Theranos Lab, an almost-too-good-to-be-true medical startup aimed at revolutionizing blood testing, first found its legitimacy called into question back in October. Before that, Theranos and its CEO, Elizabeth Holmes, had been media darlings, praised for groundbreaking technology that would make blood testing inexpensive and even relatively painless. But a Wall Street Journal story published that month called the company’s legitimacy into question, and now a government letter has cast even more doubt on the lab’s practices. The letter, dated January 25 and sent by the Center for Medicare & Medicaid Services (CMS), says the lab’s practices “pose immediate jeopardy to patient health and safety” and gives it ten days to fix the issue.
According to the CMS, the “immediate jeopardy” designation is given when a lab doesn’t comply with the standards mandated by the Department of Health and Human Services. It means that the lab “has already caused” or “is likely to cause serious injury, harm, or death” to its patients. Among other things, neither the analytic systems, nor the lab director, nor the testing personnel were up to snuff.
This ties in with WSJ’s allegations that the lab was overstating the results of its “Edison” machine, which is what makes the pin-prick testing method viable in the first place — the Edison is supposed to glean accurate results from just a tiny blood sample. But the machine’s results were reportedly so janky that Theranos used machines from legacy labs to pass government-regulatory tests.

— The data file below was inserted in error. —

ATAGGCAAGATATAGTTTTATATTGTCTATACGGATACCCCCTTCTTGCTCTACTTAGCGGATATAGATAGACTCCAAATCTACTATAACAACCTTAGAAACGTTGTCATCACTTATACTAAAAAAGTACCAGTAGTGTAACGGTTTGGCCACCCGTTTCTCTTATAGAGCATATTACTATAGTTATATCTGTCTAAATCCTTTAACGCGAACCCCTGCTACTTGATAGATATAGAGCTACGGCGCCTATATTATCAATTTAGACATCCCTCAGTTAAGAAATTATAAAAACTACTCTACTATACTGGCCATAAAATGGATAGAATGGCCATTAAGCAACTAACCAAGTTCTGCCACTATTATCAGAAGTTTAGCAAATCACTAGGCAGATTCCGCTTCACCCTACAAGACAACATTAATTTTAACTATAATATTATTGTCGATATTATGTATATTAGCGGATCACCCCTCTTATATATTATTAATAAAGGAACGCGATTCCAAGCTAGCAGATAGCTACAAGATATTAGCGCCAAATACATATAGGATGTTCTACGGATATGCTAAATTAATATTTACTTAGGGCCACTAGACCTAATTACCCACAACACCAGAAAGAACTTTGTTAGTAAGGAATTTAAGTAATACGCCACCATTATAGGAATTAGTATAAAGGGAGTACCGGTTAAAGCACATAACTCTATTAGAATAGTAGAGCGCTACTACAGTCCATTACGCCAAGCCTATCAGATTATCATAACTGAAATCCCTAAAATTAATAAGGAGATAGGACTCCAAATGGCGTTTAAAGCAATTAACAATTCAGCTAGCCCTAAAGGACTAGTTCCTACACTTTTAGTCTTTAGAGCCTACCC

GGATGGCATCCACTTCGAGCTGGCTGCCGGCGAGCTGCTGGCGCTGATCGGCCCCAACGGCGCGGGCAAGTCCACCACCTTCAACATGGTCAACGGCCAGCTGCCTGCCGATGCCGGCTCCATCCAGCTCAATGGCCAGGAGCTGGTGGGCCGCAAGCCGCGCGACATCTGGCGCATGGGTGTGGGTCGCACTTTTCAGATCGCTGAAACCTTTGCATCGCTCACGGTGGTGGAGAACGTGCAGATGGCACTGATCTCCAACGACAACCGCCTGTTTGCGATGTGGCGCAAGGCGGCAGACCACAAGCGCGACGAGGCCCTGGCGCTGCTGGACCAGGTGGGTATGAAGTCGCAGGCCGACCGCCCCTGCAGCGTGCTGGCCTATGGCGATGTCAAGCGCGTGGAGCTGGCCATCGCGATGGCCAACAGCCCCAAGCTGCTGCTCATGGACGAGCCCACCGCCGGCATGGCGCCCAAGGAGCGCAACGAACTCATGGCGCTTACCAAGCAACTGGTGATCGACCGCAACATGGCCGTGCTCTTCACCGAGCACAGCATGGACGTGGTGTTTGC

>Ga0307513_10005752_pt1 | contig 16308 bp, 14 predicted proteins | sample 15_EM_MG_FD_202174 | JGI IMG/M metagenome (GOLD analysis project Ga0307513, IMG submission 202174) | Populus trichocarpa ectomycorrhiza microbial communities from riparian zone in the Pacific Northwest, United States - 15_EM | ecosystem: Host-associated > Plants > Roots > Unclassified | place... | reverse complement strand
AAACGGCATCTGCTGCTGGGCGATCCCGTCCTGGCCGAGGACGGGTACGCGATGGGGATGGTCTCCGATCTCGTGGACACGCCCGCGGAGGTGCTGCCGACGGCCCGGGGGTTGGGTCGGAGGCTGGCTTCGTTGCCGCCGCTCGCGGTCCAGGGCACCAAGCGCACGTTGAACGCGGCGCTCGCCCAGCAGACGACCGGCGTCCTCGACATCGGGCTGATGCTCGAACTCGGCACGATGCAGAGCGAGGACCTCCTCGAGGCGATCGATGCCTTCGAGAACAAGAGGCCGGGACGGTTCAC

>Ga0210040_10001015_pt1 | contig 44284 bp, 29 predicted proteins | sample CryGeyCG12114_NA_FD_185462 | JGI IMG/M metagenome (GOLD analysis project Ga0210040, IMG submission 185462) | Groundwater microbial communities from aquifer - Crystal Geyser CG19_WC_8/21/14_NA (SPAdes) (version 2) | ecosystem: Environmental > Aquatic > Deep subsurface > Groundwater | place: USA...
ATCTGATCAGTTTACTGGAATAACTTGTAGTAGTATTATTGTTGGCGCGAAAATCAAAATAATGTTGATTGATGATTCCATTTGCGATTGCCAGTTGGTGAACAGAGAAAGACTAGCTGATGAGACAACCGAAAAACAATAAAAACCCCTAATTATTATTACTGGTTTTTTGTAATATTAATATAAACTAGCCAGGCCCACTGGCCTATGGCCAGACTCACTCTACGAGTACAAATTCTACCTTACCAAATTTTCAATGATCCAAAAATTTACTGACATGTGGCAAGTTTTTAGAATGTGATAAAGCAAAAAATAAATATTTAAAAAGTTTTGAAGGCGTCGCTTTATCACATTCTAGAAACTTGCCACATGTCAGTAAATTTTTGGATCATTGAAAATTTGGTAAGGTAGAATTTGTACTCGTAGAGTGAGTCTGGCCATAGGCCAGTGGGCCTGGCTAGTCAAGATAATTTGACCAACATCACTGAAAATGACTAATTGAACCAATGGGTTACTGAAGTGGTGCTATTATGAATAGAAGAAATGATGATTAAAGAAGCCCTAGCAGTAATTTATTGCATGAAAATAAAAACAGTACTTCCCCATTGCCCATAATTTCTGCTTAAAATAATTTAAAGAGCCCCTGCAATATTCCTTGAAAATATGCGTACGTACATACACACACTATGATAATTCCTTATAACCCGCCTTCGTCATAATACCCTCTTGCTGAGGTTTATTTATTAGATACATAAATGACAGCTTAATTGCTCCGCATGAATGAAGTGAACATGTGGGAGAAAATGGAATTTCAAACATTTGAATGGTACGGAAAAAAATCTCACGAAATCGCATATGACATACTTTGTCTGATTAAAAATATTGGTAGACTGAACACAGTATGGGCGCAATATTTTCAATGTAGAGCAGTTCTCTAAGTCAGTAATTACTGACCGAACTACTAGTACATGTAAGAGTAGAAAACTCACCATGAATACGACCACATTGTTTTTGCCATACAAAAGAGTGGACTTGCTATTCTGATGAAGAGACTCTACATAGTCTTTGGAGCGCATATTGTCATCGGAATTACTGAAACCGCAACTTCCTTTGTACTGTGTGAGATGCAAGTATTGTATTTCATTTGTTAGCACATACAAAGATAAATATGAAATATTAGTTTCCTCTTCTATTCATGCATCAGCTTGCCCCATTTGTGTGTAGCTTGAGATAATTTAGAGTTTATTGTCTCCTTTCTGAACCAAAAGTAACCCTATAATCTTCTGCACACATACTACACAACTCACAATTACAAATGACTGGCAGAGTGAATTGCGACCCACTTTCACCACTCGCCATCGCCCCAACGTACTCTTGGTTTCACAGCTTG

Holmes has defended her company, but it’s hard to argue with the CMS, even if you’ve been profiled by the New Yorker. Holmes might rightfully favor “scalable statistics” over “anonymous anecdotes,” but the government’s allegations are pretty damning.
Update: After the DHH’s letter was published, Theranos issued a statement saying it has “already addressed” many of the issues raised in the report and emphasizing that the “immediate jeopardy” condition applies to only one area (hematology) in its Newark, California, lab.
This post has been updated throughout.